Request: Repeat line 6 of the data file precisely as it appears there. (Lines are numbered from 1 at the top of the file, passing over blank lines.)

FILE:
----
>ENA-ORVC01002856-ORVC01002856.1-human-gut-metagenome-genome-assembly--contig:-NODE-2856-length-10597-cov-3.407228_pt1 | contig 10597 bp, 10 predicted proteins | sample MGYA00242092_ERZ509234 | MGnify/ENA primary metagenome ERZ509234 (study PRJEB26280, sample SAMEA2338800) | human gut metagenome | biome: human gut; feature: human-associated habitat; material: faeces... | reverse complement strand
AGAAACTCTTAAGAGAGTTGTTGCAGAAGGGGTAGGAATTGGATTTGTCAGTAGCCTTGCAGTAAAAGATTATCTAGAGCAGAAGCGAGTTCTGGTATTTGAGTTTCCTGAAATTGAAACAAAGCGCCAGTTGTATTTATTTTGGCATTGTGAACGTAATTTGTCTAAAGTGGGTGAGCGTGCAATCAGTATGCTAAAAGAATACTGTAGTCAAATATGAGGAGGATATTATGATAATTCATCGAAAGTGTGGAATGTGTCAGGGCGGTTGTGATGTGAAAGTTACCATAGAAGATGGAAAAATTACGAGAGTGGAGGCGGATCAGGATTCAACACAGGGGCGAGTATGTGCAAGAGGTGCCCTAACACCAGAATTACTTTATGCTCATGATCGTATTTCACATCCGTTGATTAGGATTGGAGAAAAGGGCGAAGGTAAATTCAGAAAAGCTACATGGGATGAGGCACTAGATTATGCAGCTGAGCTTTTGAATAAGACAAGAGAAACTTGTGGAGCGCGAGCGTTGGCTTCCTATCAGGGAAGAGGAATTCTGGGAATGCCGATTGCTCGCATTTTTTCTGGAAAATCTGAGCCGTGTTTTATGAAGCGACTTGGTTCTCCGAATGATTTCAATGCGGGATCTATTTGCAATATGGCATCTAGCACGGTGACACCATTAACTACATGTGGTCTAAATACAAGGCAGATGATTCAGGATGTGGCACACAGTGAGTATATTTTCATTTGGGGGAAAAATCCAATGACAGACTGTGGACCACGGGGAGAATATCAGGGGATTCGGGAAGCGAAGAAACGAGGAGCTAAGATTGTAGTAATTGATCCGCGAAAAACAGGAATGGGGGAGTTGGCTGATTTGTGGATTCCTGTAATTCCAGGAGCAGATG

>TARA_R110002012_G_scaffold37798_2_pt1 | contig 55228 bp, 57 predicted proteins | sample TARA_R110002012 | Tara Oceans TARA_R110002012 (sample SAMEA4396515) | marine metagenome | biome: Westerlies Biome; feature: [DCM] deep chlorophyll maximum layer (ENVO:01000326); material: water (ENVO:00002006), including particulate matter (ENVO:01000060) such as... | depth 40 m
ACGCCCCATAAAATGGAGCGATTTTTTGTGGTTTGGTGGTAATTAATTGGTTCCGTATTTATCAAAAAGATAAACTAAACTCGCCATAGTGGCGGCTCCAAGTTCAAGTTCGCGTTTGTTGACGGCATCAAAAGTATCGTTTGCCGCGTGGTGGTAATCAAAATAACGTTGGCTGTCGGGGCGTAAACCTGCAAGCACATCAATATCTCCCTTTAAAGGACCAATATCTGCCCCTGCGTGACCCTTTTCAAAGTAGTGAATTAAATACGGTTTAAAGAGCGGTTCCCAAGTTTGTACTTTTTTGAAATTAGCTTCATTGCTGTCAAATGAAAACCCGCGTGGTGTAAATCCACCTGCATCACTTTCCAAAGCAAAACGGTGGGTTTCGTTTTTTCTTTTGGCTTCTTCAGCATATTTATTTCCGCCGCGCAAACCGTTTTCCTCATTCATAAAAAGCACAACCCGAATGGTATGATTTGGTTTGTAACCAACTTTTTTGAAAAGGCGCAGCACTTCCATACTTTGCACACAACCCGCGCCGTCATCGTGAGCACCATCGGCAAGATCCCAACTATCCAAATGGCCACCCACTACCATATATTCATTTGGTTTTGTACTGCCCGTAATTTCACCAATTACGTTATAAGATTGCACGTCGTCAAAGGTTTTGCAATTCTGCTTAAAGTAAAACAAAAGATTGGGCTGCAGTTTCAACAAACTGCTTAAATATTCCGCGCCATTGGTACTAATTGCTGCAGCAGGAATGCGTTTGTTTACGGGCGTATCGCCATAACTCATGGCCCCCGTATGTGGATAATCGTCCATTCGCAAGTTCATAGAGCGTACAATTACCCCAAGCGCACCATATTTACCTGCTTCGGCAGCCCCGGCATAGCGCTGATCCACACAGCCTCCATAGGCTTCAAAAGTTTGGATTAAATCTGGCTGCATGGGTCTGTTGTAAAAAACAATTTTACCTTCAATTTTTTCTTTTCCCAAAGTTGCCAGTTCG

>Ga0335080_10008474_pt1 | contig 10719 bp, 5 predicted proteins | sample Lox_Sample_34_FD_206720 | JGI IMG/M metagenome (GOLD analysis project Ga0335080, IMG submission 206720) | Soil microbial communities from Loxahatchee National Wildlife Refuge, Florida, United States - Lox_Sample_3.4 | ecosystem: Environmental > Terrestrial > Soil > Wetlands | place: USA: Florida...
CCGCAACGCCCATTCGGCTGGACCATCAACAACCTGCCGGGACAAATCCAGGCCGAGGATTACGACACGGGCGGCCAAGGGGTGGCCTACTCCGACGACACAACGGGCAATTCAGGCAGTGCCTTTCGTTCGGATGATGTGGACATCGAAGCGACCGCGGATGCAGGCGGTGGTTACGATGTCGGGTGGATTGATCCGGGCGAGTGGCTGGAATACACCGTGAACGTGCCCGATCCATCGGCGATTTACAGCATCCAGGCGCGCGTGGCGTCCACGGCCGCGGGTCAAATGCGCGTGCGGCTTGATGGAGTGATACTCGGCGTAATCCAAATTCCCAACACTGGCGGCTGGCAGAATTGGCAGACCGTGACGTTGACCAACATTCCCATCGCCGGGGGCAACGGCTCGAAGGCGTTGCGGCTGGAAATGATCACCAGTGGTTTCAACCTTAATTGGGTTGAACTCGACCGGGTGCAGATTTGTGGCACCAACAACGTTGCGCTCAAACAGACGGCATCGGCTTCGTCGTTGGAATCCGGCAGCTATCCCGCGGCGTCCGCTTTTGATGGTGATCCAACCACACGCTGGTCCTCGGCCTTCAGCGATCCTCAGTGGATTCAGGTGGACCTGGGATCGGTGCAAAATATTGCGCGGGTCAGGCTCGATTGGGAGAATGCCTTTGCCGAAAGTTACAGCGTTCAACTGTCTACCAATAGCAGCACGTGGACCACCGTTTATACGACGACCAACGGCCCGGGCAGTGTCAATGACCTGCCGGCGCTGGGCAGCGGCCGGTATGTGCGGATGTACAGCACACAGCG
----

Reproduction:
CCGCAACGCCCATTCGGCTGGACCATCAACAACCTGCCGGGACAAATCCAGGCCGAGGATTACGACACGGGCGGCCAAGGGGTGGCCTACTCCGACGACACAACGGGCAATTCAGGCAGTGCCTTTCGTTCGGATGATGTGGACATCGAAGCGACCGCGGATGCAGGCGGTGGTTACGATGTCGGGTGGATTGATCCGGGCGAGTGGCTGGAATACACCGTGAACGTGCCCGATCCATCGGCGATTTACAGCATCCAGGCGCGCGTGGCGTCCACGGCCGCGGGTCAAATGCGCGTGCGGCTTGATGGAGTGATACTCGGCGTAATCCAAATTCCCAACACTGGCGGCTGGCAGAATTGGCAGACCGTGACGTTGACCAACATTCCCATCGCCGGGGGCAACGGCTCGAAGGCGTTGCGGCTGGAAATGATCACCAGTGGTTTCAACCTTAATTGGGTTGAACTCGACCGGGTGCAGATTTGTGGCACCAACAACGTTGCGCTCAAACAGACGGCATCGGCTTCGTCGTTGGAATCCGGCAGCTATCCCGCGGCGTCCGCTTTTGATGGTGATCCAACCACACGCTGGTCCTCGGCCTTCAGCGATCCTCAGTGGATTCAGGTGGACCTGGGATCGGTGCAAAATATTGCGCGGGTCAGGCTCGATTGGGAGAATGCCTTTGCCGAAAGTTACAGCGTTCAACTGTCTACCAATAGCAGCACGTGGACCACCGTTTATACGACGACCAACGGCCCGGGCAGTGTCAATGACCTGCCGGCGCTGGGCAGCGGCCGGTATGTGCGGATGTACAGCACACAGCG